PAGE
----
In the course of any given month, the government collects billions of dollars in taxes, spends billions more, and borrows money to cover the difference between what it collects and what it spends.
If Congress doesn't raise the debt ceiling very soon, the government won't be able to borrow money to cover the difference anymore, and won't be able to pay all of its bills.
Treasury Secretary Jack Lew has said that, after Oct. 17, the government can't guarantee that it will be able to make all its payments. But the government won't run out of money on the 17th; it will still have about $30 billion left.
The Bipartisan Policy Center predicts the money will run out some time between Oct. 22 and Nov. 1. This graph shows some major payments the government has to make during that window. Note the pile of bills due on Nov. 1.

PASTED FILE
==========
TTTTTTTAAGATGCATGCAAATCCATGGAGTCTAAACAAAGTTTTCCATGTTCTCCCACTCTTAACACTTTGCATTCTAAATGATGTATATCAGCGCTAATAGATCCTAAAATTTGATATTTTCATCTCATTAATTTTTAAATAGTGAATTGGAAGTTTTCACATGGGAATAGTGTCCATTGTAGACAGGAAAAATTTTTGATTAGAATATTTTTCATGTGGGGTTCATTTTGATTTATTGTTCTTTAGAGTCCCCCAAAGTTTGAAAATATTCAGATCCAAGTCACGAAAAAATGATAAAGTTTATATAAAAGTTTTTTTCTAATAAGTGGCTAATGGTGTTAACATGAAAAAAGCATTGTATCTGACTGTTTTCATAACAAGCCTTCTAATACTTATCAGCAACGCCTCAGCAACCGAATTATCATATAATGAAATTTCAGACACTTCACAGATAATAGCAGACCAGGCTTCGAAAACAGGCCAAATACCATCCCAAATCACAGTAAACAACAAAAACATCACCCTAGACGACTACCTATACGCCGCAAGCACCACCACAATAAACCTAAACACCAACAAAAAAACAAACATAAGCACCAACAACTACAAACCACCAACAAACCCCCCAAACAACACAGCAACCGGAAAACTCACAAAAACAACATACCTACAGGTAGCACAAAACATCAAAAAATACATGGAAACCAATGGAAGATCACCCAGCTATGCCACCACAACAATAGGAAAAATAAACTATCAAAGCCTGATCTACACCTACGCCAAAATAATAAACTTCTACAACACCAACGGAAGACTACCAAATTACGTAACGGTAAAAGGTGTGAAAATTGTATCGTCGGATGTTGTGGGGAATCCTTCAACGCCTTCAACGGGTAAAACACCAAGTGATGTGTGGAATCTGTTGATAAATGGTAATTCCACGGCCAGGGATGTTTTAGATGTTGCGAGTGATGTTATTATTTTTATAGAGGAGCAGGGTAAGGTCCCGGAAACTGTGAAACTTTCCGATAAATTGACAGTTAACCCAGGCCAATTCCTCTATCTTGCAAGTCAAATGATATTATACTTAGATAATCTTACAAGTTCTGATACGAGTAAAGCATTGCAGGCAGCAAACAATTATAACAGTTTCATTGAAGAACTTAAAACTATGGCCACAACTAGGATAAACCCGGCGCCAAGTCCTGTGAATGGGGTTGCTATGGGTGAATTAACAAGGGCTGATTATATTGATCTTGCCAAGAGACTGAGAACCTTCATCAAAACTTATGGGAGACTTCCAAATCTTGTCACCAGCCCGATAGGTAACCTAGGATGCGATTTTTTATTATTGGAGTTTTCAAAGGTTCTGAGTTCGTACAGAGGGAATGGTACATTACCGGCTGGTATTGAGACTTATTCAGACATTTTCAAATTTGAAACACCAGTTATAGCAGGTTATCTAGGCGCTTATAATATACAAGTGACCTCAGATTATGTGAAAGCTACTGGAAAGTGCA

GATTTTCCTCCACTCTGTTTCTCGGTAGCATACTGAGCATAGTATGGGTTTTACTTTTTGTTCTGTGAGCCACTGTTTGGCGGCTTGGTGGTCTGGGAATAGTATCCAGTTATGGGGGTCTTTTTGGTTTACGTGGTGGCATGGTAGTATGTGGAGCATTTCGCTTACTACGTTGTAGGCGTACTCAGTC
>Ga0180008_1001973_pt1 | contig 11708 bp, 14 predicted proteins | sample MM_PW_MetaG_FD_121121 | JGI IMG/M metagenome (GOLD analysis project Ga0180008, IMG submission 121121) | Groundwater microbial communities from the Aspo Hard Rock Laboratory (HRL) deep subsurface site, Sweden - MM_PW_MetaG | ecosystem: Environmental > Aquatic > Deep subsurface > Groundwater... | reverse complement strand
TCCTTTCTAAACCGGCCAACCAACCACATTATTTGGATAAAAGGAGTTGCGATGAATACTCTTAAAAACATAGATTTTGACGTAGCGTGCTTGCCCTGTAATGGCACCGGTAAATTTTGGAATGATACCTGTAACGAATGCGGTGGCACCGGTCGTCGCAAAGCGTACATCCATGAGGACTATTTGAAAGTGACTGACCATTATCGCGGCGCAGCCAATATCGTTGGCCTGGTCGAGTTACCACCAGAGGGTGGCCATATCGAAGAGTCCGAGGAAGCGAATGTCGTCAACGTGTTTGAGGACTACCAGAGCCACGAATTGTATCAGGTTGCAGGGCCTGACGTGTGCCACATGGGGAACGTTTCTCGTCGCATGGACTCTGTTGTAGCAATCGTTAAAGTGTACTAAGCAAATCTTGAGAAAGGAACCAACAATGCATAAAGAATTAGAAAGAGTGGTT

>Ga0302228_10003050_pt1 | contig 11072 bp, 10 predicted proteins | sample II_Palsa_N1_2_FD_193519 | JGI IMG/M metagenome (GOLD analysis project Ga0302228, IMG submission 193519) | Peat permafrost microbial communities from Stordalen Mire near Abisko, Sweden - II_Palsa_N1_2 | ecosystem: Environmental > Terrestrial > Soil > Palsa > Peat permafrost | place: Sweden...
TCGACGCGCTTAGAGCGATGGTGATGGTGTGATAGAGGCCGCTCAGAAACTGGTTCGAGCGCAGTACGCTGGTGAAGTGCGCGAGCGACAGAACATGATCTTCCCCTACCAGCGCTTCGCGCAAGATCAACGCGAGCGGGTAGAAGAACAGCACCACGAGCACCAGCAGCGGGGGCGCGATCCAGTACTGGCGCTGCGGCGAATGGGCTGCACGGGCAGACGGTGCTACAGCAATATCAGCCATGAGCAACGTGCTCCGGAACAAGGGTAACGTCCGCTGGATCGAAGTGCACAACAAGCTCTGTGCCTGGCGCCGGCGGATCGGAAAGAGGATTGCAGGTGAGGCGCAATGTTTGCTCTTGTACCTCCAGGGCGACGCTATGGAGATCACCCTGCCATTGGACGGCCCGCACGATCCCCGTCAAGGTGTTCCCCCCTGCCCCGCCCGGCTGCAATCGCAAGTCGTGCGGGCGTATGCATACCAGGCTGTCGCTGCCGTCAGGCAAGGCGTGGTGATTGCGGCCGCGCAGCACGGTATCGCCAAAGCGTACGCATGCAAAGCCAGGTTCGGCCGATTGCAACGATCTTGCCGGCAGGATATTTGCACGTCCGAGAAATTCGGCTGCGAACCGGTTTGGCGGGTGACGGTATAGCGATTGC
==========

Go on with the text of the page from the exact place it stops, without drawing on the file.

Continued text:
It's unclear exactly when the government will run out of money. That's because the amount of money the government collects in taxes on any given day can vary a lot. Spending can vary, too.
As the Bipartisan Policy Center wrote recently:
For example, in October of last year, about $3 billion in revenue was collected on one Tuesday, just over $6 billion was received on another Tuesday, and almost $11 billion arrived on yet another Tuesday. Furthermore, while spending is subject to less uncertainty than revenue, it still varies. For example, on some days, Medicare spending can exceed $2.5 billion while on other days, it is closer to $1 billion.
NPR's John Ydstie has more on this story today on Morning Edition.